Trump Letter Justifying Comey Firing Could Expose VP Pence to Legal Trouble

This image was removed due to legal reasons.

A New York Times report about an early draft letter that Donald Trump and aide Stephen Miller allegedly wrote to justify the firing of former FBI Director James Comey could have legal consequences for Vice President Mike Pence, some legal experts say.


The Times reported on Friday that special counsel Robert Mueller III has obtained the draft letter as part of his ongoing probe of Trump and Russian interference in last year’s presidential elections. Mueller is investigating Trump’s firing of Comey and the administration’s contradictory public statements to justify it, the newspaper reported.

If that investigation discovers evidence of wrongdoing in the drafting and circulation of the letter, which was shared with top advisers and the vice president, the dragnet of conspiracy and obstruction of justice accusations could sweep Pence up along with Trump, Fordham University law professor Jed Shugerman argued.

The Times wrote:

The letter, drafted in May, was met with opposition from Donald F. McGahn II, the White House counsel, who believed that its angry, meandering tone was problematic, according to interviews with a dozen administration officials and others briefed on the matter. Among Mr. McGahn’s concerns were references to private conversations the president had with Mr. Comey, including times when the F.B.I. director told Mr. Trump he was not under investigation in the F.B.I.’s continuing Russia inquiry.

Ultimately, the letter was scrapped and replaced with a toned-down version written by Deputy Attorney General Rod Rosenstein. Trump fired Comey on May 9. Then, White House officials, including Pence, began speaking publicly about the firing with information that not only appeared contradictory at the time, but also now seems to have been untrue.

The night of the firing, Sean Spicer, who was White House press secretary at the time, said the decision to fire Comey was led by the Justice Department. Asked who was behind the decision, Spicer said, “No one from the White House,” according to The Washington Post.


The next day, Pence told reporters at Capitol Hill that Trump had acted on the recommendations of Attorney General Jeff Sessions and Deputy Attorney General Rosenstein. If the New York Times and Washington Post reports are accurate, then Pence could have knowingly misled the public about what he knew about Comey’s firing. And that’s where the legal hot water begins to boil for the vice president, Shugerman argues.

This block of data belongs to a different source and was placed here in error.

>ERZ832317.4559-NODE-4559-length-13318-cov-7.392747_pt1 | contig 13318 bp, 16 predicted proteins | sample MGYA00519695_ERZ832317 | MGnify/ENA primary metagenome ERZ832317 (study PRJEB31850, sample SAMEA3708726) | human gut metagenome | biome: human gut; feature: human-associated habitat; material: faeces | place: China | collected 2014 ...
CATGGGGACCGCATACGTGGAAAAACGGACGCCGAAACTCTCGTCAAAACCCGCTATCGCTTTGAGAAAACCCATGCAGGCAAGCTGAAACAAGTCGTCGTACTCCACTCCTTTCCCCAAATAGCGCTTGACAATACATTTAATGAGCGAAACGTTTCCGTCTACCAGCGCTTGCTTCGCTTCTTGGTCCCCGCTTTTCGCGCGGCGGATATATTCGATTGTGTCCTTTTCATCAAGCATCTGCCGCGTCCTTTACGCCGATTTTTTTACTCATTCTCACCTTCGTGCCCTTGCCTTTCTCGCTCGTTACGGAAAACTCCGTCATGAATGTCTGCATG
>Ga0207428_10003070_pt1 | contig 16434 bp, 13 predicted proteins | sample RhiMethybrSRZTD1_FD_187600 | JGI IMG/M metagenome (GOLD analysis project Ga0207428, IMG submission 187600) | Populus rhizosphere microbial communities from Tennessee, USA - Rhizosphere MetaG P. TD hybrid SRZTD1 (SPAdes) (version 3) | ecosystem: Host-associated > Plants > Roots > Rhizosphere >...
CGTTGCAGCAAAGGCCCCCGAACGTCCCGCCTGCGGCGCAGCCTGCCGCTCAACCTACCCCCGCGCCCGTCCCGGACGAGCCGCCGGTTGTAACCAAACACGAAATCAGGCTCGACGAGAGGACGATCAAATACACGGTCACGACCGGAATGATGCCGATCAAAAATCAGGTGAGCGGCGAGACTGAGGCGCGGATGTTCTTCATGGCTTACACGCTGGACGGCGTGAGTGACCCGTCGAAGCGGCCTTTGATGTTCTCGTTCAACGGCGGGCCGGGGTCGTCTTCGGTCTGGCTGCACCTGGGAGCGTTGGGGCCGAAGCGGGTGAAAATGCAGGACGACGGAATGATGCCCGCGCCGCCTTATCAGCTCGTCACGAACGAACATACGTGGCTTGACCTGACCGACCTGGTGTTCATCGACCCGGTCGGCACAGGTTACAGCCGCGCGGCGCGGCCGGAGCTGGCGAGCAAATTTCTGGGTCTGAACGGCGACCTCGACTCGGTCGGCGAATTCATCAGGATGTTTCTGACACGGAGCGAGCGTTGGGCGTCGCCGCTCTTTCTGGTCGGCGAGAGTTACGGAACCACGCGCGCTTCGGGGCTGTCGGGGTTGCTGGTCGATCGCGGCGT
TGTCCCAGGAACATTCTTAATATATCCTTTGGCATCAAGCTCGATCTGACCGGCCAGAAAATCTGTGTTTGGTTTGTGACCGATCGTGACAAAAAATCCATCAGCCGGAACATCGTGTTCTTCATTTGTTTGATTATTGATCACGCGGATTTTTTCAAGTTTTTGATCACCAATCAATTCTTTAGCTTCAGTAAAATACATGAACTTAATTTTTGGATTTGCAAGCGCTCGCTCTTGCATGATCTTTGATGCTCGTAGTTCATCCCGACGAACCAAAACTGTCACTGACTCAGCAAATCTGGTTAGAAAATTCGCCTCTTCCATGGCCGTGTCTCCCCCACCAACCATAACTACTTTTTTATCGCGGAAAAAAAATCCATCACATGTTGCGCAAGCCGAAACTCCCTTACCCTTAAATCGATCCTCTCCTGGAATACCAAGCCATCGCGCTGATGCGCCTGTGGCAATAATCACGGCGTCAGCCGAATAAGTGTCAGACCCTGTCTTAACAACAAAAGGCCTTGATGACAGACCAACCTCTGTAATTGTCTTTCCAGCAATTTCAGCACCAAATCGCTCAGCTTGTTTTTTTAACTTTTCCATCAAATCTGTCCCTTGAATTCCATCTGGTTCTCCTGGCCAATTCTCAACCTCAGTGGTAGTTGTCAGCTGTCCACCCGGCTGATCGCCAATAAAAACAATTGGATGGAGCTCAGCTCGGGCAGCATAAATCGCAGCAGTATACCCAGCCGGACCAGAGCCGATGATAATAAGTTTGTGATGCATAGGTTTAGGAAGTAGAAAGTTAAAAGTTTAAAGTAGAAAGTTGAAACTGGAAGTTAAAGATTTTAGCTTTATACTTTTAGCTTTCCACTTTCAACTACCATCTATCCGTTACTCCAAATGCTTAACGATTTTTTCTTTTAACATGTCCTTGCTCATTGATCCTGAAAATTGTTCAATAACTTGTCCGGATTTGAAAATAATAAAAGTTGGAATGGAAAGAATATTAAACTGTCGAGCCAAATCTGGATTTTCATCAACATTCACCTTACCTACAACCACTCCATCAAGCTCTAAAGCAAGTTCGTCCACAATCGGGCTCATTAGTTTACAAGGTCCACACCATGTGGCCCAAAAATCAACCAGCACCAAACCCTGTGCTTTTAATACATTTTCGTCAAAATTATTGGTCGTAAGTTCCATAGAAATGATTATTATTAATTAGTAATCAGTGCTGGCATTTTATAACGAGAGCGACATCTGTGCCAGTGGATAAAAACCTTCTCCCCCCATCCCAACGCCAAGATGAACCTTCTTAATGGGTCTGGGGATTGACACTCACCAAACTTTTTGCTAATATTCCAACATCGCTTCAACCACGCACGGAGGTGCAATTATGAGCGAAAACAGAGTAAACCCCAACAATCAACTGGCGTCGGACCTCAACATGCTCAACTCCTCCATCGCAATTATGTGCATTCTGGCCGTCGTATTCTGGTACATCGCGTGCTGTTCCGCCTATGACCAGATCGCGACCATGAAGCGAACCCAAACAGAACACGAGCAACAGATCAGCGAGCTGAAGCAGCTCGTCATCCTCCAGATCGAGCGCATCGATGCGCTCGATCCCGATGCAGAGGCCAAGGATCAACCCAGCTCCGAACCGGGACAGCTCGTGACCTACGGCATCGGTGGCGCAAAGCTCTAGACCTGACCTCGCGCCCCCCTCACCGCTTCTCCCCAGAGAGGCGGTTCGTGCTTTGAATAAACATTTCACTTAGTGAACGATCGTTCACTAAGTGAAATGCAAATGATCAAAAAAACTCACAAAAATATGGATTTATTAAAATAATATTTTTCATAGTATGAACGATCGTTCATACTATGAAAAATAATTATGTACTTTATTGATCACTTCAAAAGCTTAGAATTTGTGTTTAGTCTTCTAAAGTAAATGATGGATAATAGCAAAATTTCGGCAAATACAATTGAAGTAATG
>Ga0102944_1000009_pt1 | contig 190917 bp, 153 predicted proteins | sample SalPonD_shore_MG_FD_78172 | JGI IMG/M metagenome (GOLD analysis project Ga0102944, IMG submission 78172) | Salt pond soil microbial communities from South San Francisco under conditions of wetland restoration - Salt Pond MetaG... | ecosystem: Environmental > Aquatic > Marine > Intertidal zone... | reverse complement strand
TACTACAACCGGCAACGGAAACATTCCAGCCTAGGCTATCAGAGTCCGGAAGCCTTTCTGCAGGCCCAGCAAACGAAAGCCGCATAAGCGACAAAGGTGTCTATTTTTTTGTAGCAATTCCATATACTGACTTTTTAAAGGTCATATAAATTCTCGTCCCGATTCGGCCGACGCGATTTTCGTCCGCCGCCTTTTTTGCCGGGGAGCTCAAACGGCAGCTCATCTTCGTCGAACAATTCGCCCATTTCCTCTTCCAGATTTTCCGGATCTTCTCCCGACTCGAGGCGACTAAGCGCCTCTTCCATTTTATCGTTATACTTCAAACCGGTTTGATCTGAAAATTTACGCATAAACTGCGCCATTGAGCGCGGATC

Of course, Donald Trump contradicted Pence’s statements not even 48 hours later, when he admitted to NBC’s Lester Holt on national television that he “was going to fire [Comey] regardless of recommendation,” and that he did it because of “this Russia thing with Trump and Russia.”

Now, in addition to possible obstruction of justice, Shugerman says Pence may have committed something called misprision of felony, which carries a prison sentence of up to three years for “whoever, having knowledge of the actual commission of a felony” fails to disclose the crime to authorities.


“There are lots of people we suspected before of participating in obstruction of justice. The biggest name tonight is Vice President Pence,” Shugerman said on MSNBC on Friday.

He added:

After this letter is edited, Mike Pence then tells the media the Comey firing was not connected to the Russian probe, and he said it was due to Rod Rosenstein’s recommendation…Those statements are untrue and it implicates Mike Pence now in a combination of conspiracy to commit obstruction of justice, aiding and abetting of obstruction of justice, and also a relatively less–known felony, called misprision of a felony…



Weekend Editor, Splinter